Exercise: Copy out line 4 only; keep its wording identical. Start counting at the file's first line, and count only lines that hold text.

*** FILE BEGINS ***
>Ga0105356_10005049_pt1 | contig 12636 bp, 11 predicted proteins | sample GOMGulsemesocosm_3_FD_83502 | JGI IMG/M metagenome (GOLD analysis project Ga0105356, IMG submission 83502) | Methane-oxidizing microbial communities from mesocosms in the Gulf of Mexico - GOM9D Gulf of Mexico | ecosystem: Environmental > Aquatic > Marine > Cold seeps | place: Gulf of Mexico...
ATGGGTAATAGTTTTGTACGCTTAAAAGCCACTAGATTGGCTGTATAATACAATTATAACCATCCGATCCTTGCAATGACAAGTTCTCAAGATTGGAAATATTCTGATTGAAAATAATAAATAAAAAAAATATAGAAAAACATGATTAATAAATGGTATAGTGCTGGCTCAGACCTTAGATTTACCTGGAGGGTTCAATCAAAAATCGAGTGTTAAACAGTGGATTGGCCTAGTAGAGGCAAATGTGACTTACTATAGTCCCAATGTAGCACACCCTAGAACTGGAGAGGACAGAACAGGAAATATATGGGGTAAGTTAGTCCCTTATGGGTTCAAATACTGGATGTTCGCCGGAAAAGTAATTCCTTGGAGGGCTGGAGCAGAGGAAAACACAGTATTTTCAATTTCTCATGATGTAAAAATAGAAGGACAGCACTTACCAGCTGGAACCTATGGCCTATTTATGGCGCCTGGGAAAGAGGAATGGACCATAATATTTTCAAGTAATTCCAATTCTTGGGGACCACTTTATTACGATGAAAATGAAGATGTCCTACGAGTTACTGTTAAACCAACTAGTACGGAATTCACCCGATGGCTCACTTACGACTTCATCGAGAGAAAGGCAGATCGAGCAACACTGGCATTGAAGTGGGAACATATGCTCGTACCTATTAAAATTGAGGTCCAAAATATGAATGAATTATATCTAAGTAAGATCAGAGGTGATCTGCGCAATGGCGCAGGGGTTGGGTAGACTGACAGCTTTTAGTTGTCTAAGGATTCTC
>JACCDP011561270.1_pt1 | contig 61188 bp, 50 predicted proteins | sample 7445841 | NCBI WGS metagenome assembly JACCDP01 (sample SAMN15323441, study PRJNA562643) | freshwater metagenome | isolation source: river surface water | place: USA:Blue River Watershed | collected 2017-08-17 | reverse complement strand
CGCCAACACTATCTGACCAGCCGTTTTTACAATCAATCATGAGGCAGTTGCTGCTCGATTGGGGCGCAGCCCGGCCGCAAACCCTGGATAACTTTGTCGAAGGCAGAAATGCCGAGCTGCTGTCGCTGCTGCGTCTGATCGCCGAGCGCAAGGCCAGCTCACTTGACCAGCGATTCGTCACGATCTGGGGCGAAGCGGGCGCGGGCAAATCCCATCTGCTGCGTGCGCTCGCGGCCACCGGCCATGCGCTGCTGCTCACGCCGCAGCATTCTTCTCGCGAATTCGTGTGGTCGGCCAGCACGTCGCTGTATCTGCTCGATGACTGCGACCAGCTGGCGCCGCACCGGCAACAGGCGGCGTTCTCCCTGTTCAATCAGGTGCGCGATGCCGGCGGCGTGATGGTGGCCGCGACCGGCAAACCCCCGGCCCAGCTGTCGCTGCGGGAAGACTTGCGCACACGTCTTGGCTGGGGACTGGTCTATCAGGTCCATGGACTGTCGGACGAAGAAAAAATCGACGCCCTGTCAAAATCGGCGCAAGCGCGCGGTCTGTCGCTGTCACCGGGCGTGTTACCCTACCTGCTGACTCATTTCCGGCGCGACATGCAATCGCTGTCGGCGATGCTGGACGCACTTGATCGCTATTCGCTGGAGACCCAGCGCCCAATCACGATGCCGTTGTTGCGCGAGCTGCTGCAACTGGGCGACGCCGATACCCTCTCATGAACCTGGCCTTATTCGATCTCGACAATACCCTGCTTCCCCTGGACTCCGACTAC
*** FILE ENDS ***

CGCCAACACTATCTGACCAGCCGTTTTTACAATCAATCATGAGGCAGTTGCTGCTCGATTGGGGCGCAGCCCGGCCGCAAACCCTGGATAACTTTGTCGAAGGCAGAAATGCCGAGCTGCTGTCGCTGCTGCGTCTGATCGCCGAGCGCAAGGCCAGCTCACTTGACCAGCGATTCGTCACGATCTGGGGCGAAGCGGGCGCGGGCAAATCCCATCTGCTGCGTGCGCTCGCGGCCACCGGCCATGCGCTGCTGCTCACGCCGCAGCATTCTTCTCGCGAATTCGTGTGGTCGGCCAGCACGTCGCTGTATCTGCTCGATGACTGCGACCAGCTGGCGCCGCACCGGCAACAGGCGGCGTTCTCCCTGTTCAATCAGGTGCGCGATGCCGGCGGCGTGATGGTGGCCGCGACCGGCAAACCCCCGGCCCAGCTGTCGCTGCGGGAAGACTTGCGCACACGTCTTGGCTGGGGACTGGTCTATCAGGTCCATGGACTGTCGGACGAAGAAAAAATCGACGCCCTGTCAAAATCGGCGCAAGCGCGCGGTCTGTCGCTGTCACCGGGCGTGTTACCCTACCTGCTGACTCATTTCCGGCGCGACATGCAATCGCTGTCGGCGATGCTGGACGCACTTGATCGCTATTCGCTGGAGACCCAGCGCCCAATCACGATGCCGTTGTTGCGCGAGCTGCTGCAACTGGGCGACGCCGATACCCTCTCATGAACCTGGCCTTATTCGATCTCGACAATACCCTGCTTCCCCTGGACTCCGACTAC